Why am I writing this?
As part of Fast Grants, we’ve tried to do what we can (including funding a number of these groups), but the impediments from here are mostly outside of our control. We’re therefore keen to elevate the prominence of the important work that these groups are doing and to highlight the impact that acting with greater urgency could have. Pan-variant vaccines are an important and tractable opportunity for us to save a lot of lives, suffering, and economic losses.
More broadly, I’m interested in getting things done quickly – especially things that are important for society. When we’re civilizationally incompetent, it often means something like “a bus lane takes decades to build instead of weeks”. In this case, however, it could easily mean that hundreds of thousands of people die needlessly.
Pan-variant vaccines are a $1 trillion dollar bill on the sidewalk. Some combination of a lack of basic institutional seriousness and self-imposed straightjackets mean that we will probably get these vaccines much later (perhaps years later) than we otherwise could. It is intellectually internally consistent to believe that COVID doesn’t matter and that we consequently shouldn’t care about any of this. But it is not consistent to think that COVID matters and that this situation is anything other than crazy.
An earlier version said 75%, but that was confusing since I didn’t separate out boosted and non-boosted populations. The latest data from the UK claims 50% vaccine efficacy against death after two shots but 87.6% vaccine efficacy against death after being boosted. (Other UK data shows much lower efficacy even after being boosted, but that isn’t corrected for incidental COVID infections.) Taiwan reports 83% efficacy against death in boosted populations. Washington State data shows 76% efficacy in the 65+ group, but that data doesn’t separate boosted and non-boosted populations. I think a reasonable conclusion is that there’s very substantial waning from the original efficacy without a booster, and that actual post-booster protection is somewhere in the 75%–90% range, with waning kicking in after 3–6 months.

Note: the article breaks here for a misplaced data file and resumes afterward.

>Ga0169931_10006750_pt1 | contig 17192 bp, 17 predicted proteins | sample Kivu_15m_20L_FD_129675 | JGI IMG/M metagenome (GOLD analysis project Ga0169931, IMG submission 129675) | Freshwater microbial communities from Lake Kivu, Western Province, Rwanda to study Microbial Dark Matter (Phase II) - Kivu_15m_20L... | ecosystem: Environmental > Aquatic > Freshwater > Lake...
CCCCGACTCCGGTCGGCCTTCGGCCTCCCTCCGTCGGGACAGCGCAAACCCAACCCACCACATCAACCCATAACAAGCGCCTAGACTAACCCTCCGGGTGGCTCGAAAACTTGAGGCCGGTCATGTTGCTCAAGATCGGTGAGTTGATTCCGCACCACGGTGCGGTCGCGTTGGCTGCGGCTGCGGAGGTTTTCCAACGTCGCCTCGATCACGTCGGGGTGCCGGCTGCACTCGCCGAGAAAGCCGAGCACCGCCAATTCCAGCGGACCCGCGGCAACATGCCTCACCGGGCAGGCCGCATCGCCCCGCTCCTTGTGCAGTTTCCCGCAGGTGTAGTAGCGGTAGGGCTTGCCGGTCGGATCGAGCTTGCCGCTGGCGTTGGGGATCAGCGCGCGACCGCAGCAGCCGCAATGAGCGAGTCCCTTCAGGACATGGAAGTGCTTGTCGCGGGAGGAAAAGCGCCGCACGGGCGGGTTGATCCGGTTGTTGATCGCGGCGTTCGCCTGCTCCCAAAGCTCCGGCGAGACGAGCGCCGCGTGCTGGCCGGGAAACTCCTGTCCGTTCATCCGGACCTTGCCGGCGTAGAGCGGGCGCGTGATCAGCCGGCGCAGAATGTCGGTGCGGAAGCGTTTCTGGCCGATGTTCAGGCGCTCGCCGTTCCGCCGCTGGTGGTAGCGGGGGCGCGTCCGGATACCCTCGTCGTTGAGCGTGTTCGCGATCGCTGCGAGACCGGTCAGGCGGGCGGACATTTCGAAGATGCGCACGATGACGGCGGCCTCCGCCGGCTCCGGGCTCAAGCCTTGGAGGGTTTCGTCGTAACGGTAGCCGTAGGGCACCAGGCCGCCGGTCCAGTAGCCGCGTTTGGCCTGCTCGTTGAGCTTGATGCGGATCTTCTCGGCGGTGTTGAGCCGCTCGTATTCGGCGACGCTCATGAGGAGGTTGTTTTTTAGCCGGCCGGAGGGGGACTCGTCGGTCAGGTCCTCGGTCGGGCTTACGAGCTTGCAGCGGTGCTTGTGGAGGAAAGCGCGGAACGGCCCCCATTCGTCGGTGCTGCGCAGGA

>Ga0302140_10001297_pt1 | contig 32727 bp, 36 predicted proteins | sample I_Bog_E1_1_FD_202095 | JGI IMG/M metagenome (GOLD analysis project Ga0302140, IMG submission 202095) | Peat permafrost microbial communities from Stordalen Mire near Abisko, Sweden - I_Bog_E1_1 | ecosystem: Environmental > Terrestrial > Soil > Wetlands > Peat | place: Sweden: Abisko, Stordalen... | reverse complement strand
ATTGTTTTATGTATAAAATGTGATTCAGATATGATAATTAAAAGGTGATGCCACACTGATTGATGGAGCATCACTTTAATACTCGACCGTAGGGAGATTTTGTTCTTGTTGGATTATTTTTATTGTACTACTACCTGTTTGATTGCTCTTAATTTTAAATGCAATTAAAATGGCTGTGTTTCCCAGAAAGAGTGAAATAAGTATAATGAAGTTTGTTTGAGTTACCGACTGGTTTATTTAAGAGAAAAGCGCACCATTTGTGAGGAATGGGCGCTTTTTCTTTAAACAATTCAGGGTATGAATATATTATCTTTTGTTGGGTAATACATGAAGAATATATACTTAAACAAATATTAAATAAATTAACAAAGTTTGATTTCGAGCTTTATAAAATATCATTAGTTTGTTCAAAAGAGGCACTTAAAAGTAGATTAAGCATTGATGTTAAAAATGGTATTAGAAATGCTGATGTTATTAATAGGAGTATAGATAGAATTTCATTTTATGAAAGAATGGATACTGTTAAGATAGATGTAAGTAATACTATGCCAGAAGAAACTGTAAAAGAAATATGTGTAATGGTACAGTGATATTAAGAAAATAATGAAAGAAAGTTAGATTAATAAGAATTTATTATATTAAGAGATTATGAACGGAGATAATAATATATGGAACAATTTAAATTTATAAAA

The other possibility would be creating some kind of super effective, cheap, safe, side effect-free, and mutation-resistant therapeutic that renders infection inconsequential. That’s probably harder, though.
Matt, would you be open to having someone who takes the other side of this debate, or is at least more concerned about the risks of rushing a vaccine that doesn’t work or hurts people, give their side of the story? I’m not able to evaluate this argument, and I bet most of your readers are in the same boat. I can identify concerns - I mean, this is a developer saying he knows about this *amazing* technology, and why isn’t everyone getting out of the way to let it come to market. That take has earned at least as much suspicion as government regulators, especially in the health area (Theranos, anyone?)
What would be especially helpful is to get beyond directional arguments (faster! slower!) to get a better sense of the specific requirements that take a lot of time and what’s the risk of not running them. E.g., he complains about having to run animal trials. How much time is involved, and what’s the risk in running them concurrently instead of in series? Can we focus on some big-ticket items to evaluate the debate? If it really is about death by 1000 cuts, ok, let’s still engage on that: where is the obstacle?
One perspective taking measure: for all the complaints about FDA, didn’t the US have the vaccine broadly available earlier than any other country? It’s not as though there is another paragon country out there we are lagging, is there? Or if there is it would be good to know.
It's interesting that there's basically no constituency for this. People on the right largely never thought covid was a big deal, so them taking action now all of a sudden won't happen, and people on the left seem very hesitant to criticize the FDA or the public health establishment, so they're not going to support reform if they won't admit reform is even needed.
So we're just left with bad policy. It's unfortunate.